05:32PM | 08/20/09
Member Since: 08/19/09
2 lifetime posts

I have a 35 year old house in Minnesota. Last winter we noticed large amounts of frost built up on the bottom side of the roof sheating. He are using a ridge vent and soffit vents where ever possible. The house has a 4/12 pitch which doesn't leave much room above the top plate and roof sheating to allow for insulation and a vent chute. At one time we had the normal tin roof vents about every 6-8 feet near the peak of the roof. They worked fine but we found in a wind driven snow storm snow sifts in through the vent and collects on the attic insulation. Hence the reason we went to the ridge vent. But now it doesn't seem to be getting rid of enough of the humid air causing it to freeze to the underside of the roof sheating. The ceiling does not have a poly vapor barrier. Is the frost caused by a lack of venting or lack of insulation? We have about 7-9 inches of cellulose, and would like to add fiberglass batts over it. Looking for ideas.


09:17AM | 11/09/09
Member Since: 11/08/09
1 lifetime posts
You probably have a ridge-vent with a filter in it. Filters trap moisture, restrict air flow and clog with dirt. Ridge-vents made without an exterior baffle design don't work very well. You must have a ridge-vent with an exterior baffle design in order to move the air out of the attic. 99% of all moisture problems in the attic, as well as snow in through the roof vent, is caused by lack of proper soffit venting. Soffit vents on existing homes become clogged with dirt, paint etc. many time there simply aren't enough vents installed in the first place. This is the number one cause of heat and moisture build up in the attic. Go to and you can learn all about how to properly ventilate


09:02AM | 11/13/09
Member Since: 10/14/09
5 lifetime posts
Hi. Just a comment on the Minnesota attic. I found it interesting that you recommended the Lomanco product website. I too had a low quality, filter type ridge vent. I was talked into installing it over the standard roof vent hoods when I had a new roof installed. That winter I had exactly the same problem the Minnesota fellow experienced. Long story short, I had the entire roof and the ridge vent replaced due to the poor installation and my legal threats. I chose the ridge vent ... again ... on the advice of the new installer. He highly recommended the Lomanco Ridge Vent Product. It's 36' in length. I have 32 Grille type 4 x 16 placed @ the eaves - actual openings 3 x 16. The shoots/baffles are positioned properly and they're open. Plus, I made certain the top plate of the walls @ the edge were covered with batt pieces. I re-did the entire attic insulation and re-sealed all voids, holes, plumbing stacks ... etc. with foam. As with the Minnesota scenario, I too do NOT have a vapour barrier. The original installer didn't recommend it given the age of the house and there was concern it could create a moisture problem in the aged house between the living area ceiling and the attic. So I laid R-12 batts between the joists and re-spread the loose fill on top for a layer depth of approx. 16". Yet ... even with the new Lomanco Product with the outside baffle, I'm still experiencing high humidity. Now I've read that Ridge Vents don't work well without wind. Moreover, I'm beginning to think there's too much intake venting ... I'm still working on it. My point is to be careful what you choose and do your homework ... 'cause the decisions you make now can come back to haunt your attic. I'd love to hear what anyone has to say about this ...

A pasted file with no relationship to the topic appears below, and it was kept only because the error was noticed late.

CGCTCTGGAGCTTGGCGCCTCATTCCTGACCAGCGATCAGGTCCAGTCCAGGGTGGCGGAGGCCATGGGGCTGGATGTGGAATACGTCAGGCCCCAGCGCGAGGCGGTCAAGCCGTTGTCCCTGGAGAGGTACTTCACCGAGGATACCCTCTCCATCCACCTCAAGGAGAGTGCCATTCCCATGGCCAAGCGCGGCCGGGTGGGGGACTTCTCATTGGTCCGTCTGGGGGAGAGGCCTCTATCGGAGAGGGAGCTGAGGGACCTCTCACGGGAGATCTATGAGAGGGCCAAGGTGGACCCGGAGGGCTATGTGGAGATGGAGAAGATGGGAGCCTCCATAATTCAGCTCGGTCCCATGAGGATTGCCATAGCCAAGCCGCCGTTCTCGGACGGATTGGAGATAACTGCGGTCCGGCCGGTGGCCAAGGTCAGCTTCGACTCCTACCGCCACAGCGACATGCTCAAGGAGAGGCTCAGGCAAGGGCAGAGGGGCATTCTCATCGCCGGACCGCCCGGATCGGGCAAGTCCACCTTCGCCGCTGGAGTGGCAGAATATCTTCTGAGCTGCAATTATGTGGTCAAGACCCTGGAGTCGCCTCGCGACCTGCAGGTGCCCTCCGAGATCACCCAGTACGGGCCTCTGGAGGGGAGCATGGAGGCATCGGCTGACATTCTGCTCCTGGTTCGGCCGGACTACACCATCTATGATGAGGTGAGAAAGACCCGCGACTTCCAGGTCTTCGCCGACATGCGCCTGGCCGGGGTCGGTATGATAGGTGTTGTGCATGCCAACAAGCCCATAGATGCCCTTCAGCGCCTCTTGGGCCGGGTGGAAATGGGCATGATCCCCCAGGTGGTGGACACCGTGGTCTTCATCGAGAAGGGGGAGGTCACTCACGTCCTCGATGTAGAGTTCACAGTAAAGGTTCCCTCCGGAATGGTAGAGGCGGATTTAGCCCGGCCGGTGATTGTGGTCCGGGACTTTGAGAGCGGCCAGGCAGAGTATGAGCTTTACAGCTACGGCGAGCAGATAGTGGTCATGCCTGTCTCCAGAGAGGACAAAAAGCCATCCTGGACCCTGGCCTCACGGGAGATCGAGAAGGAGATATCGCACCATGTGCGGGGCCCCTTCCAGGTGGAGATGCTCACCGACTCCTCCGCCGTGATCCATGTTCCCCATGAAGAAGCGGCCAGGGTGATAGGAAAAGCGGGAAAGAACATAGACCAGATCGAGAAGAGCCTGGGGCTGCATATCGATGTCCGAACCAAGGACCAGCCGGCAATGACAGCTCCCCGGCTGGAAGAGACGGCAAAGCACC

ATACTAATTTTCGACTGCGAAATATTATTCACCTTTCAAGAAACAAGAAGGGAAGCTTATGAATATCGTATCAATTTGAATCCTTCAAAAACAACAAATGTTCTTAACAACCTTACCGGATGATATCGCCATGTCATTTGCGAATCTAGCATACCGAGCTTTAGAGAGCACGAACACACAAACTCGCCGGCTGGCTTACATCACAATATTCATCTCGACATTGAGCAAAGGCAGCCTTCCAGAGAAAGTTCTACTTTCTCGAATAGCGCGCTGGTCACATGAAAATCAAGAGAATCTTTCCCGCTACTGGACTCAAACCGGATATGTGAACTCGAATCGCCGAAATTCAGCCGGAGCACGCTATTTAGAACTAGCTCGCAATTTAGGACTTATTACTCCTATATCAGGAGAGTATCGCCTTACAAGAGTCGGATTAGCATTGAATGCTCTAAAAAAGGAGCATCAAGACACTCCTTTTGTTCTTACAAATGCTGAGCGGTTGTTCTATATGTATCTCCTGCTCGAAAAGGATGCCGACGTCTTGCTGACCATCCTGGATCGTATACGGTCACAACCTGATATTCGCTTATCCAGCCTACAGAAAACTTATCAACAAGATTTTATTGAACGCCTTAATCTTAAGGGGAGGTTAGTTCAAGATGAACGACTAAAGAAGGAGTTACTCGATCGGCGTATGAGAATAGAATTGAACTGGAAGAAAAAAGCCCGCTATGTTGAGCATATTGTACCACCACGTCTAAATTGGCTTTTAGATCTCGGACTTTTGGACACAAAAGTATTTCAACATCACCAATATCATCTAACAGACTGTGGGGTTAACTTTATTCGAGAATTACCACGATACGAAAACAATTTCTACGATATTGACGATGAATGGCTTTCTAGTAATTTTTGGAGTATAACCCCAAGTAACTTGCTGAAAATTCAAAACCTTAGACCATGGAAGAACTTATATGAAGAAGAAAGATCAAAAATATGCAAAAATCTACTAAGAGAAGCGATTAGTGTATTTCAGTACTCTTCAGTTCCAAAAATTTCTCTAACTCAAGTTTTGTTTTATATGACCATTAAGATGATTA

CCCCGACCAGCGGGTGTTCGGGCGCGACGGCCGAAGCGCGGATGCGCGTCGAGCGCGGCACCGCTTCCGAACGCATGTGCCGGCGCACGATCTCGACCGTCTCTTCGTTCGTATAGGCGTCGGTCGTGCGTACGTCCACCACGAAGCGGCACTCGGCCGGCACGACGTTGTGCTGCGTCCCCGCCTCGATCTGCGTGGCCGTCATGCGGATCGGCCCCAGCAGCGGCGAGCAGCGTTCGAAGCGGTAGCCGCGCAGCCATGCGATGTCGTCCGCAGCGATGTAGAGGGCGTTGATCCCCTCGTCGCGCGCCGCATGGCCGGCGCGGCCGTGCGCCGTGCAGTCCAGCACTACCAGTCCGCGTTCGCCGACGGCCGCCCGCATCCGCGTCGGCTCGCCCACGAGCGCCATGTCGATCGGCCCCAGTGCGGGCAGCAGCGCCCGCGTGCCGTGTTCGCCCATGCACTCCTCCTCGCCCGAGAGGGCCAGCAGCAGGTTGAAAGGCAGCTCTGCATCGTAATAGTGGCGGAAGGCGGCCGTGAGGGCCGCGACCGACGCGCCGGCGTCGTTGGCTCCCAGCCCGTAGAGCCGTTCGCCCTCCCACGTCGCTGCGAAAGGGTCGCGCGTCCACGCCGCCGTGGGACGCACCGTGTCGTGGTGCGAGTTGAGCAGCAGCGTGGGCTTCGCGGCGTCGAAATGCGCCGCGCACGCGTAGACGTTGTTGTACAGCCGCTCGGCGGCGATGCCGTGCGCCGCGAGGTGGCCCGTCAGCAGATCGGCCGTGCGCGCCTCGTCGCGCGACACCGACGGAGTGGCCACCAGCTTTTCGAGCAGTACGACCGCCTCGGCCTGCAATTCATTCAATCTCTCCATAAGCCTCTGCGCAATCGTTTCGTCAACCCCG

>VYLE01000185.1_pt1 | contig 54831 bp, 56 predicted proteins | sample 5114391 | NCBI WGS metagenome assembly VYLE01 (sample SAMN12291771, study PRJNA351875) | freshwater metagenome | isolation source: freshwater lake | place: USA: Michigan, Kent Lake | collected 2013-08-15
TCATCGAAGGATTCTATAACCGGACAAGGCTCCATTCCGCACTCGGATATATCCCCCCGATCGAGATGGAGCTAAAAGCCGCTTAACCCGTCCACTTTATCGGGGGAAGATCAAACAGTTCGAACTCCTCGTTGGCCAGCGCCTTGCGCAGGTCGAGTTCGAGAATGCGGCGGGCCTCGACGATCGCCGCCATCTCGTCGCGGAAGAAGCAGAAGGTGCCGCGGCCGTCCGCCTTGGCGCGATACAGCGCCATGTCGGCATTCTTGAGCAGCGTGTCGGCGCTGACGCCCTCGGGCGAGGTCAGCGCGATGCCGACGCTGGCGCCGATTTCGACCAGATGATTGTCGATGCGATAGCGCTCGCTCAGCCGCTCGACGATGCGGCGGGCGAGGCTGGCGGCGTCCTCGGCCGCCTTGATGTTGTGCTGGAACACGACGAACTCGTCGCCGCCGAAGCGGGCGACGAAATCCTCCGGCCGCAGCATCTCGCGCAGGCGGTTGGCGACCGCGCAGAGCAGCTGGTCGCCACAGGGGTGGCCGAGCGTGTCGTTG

Post a reply as Anonymous

Photo must be in JPG, GIF or PNG format and less than 5MB.


type the code from the image


Post_new_button or Login_button

Having settled on a shape for the faucet, you must next decide on a finish. While polished chrome and brass are perennial ... It turns out that many bath and kitchen cleansers contain chemicals that are dangerous to the skin and eyes, and often pro... So often we paint tiny nooks white to make them appear larger, but opting for a dark, dramatic wall color like this one—Be... Chocolate-colored walls and large window frames allow the exposed wood beams to take center stage in this small screened p... If you're not crazy about the idea of commingling plants and pool, this modern variation may be more to your liking. The s... Yes, a freestanding garage can become its own tiny house. Artist Michelle de la Vega has all the comforts of a modern resi... There’s nothing like a new set of cabinet hardware to refresh a room. The possibilities are endless: Go modern, rustic, or... Pursue what's known as the stack effect. To achieve it, open the windows on both the upper and lower floors, and as warm a... Like no other floor type, a checkerboard design works wonders to underscore the retro kitchen theme. Vinyl flooring, ceram... Twine lanterns add pops of crafty—but sophisticated—flair to any outdoor setting. Wrap glue-soaked twine around a balloon ... When securely fastened to a tree or the ceiling of a porch, a pallet and some cushioning make the ideal place to lounge. V... Incorporate nature into your lighting scheme by securing a dead tree in a concrete mold and draping your pendant lamp from... For the cost of a can of exterior paint , you can totally transform your porch. Paint the floor a hue that complements yo... In this urban apartment, a standard-issue patio became a serene and green perch by replacing the typical concrete with gro... If you put the washing machine in the mudroom, you can stop the kids from walking through the house in dirty, grass-staine...
Newsletter_icon Google_plus Facebook Twitter Pinterest Youtube Rss_icon